⚖️ Today is a day we'll always remember — one that will be studied as long as people study politics.
1 big thing: "The cake is baked"
Ahead of today's historic House vote to impeach Donald John Trump, he dispatched a seething six-page letter to Speaker Nancy Pelosi contending that a Democratic "partisan attempted coup" had treated him worse than "those accused in the Salem Witch Trials."
- Pelosi told reporters at the Capitol that the letter was "really sick."
Why it matters: The bitter exchange is a fitting denouement for the 86-day impeachment inquiry, which changed few minds in the country — and none at the Capitol.
- The process, which is supposed to be the Constitution's death penalty, deepened a divide that has red and blue America speaking what sound to each other like foreign political languages.
House Democratic leaders told caucus members not to cheer or applaud when today's impeachment vote totals are announced, and Democratic members described the day as sad and solemn, Axios' Alayna Treene reports.
- One Democratic member from a Trump-won district said the instruction is: "Don’t cheer, keep it solemn."
Centrist Dems dodged reporters in the Capitol halls. But House Democratic leaders told Axios they feel confident and don't expect many defectors.
- "The sense is that the cake is baked," a source close to President Trump's legal team told Axios' Jonathan Swan. "The only question is if it's one or two Democrats or slightly more who vote against."
- All but five of the 30 remaining Democrats in Trump-won districts (Rep. Jeff Van Drew of New Jersey is switching to the GOP) said they'll vote in favor of both articles of impeachment.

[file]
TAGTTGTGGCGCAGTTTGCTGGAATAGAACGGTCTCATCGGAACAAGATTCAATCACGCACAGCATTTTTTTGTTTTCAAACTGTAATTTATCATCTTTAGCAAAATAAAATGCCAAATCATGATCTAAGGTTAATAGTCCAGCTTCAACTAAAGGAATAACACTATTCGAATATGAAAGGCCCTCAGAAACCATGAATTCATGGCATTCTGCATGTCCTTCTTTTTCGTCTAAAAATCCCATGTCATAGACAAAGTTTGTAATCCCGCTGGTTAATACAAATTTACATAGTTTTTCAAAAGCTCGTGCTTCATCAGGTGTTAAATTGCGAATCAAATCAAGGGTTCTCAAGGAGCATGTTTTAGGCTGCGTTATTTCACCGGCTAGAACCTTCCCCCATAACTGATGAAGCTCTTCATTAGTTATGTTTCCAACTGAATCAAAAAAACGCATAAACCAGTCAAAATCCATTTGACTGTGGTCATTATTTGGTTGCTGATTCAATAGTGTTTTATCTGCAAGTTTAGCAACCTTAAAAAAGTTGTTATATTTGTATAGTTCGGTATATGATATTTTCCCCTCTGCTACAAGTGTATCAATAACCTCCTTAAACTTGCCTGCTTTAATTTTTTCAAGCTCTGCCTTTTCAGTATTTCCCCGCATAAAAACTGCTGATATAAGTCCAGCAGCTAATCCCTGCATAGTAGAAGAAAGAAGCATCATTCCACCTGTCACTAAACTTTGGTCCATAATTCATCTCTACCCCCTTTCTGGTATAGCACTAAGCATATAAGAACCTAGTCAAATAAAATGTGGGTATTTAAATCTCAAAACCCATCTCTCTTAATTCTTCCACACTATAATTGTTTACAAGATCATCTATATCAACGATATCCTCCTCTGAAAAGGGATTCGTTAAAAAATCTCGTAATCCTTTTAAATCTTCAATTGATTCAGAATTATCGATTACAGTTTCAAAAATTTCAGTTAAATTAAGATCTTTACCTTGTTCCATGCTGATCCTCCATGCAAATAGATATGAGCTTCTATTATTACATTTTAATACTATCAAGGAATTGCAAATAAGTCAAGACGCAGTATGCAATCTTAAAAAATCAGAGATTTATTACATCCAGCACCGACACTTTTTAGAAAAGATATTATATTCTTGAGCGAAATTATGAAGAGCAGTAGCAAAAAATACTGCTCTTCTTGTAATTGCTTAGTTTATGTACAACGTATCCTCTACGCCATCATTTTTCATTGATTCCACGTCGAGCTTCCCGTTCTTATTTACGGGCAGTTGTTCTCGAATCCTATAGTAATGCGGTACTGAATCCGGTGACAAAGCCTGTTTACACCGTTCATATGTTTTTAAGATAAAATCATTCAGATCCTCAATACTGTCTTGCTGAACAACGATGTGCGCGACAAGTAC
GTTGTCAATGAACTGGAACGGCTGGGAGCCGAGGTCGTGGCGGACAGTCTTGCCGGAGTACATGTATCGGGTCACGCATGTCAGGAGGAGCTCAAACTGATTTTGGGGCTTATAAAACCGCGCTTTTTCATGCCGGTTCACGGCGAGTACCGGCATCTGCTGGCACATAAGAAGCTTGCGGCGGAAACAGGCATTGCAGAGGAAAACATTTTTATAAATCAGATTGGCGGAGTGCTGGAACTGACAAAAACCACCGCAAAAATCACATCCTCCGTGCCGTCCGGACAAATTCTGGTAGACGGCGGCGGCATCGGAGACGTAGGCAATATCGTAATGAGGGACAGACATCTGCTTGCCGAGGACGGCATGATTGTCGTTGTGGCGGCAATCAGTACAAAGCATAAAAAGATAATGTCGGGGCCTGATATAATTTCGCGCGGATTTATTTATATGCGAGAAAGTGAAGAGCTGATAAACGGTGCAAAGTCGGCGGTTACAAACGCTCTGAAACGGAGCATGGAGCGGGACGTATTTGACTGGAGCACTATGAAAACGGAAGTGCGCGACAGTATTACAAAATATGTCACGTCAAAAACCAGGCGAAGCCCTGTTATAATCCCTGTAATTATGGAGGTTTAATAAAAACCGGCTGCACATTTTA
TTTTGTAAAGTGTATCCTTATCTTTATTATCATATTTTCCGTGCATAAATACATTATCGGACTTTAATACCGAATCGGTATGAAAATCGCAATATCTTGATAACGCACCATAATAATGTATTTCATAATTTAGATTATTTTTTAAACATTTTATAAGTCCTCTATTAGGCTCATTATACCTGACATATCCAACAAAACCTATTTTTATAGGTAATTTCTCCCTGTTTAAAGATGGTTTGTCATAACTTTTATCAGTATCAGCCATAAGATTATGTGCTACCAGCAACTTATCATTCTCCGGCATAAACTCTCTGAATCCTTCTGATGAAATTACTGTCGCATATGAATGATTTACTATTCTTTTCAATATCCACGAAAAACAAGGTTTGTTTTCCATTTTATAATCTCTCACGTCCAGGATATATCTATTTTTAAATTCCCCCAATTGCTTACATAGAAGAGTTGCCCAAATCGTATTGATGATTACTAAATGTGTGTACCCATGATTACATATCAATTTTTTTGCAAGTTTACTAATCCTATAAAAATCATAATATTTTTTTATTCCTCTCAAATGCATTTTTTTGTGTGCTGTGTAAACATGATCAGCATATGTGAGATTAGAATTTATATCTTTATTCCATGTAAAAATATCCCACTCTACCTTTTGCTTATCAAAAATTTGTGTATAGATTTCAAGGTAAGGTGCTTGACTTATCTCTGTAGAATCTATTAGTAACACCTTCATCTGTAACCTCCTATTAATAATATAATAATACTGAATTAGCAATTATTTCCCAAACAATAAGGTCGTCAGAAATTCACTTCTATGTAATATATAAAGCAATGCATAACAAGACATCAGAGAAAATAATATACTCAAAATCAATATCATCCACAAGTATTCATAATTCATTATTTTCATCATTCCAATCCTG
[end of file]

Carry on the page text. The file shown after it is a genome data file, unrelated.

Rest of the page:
The mood on the Hill shifted this week as the vote neared.
- Rather than being combative with reporters and each other, members on both sides of the aisle appeared resigned to the fact that the vote's outcome was predetermined, and were going through the motions to make it official.
Impeachment fatigue has been growing, with an incredible change in the audience from the first public hearing to the last.
- On Day 1, the line of eager people waiting for a chance to sit in on the impeachment proceedings snaked around Longworth House Office Building, and there was an energetic buzz in the air.
- But the audience for the last hearing was skimpy, with several open chairs and a sleepy audience.
2. Counterprogramming impeachment
To counterprogram impeachment coverage in prime time, President Trump and Vice President Pence will appear together this evening at a "Merry Christmas Rally" thrown by Trump's re-election campaign in Battle Creek, Mich.
- Why it matters, from Axios' Jonathan Swan: Trump's re-election campaign and the RNC have been working together for months to strike back against impeachment and use it to augment fundraising.
The campaign will also run heavy online fundraising based on impeachment — a tactic that has already yielded millions of dollars — and will bolster it with online videos, a senior campaign official told Swan.
- In a joint effort with the RNC, Trump campaign spokespeople and surrogates "will be fanning out on cable TV, radio and local TV," the official added.
The Trump campaign will push two themes in online videos to counter impeachment, the official said:
- That House Democrats have been talking about impeaching Trump since the earliest days of his presidency.
- Clips of the same House Democrats talking about the impeachment of Bill Clinton in 1998. The purpose is to brand the Democrats as hypocrites.
3. For history
The House convenes at 9 a.m. ET, and a final vote on impeachment is expected between 6:30 and 7:30 p.m.
The drama won't be in the outcome. This NewsAlert broke on the AP wire at 5:11 p.m. yesterday: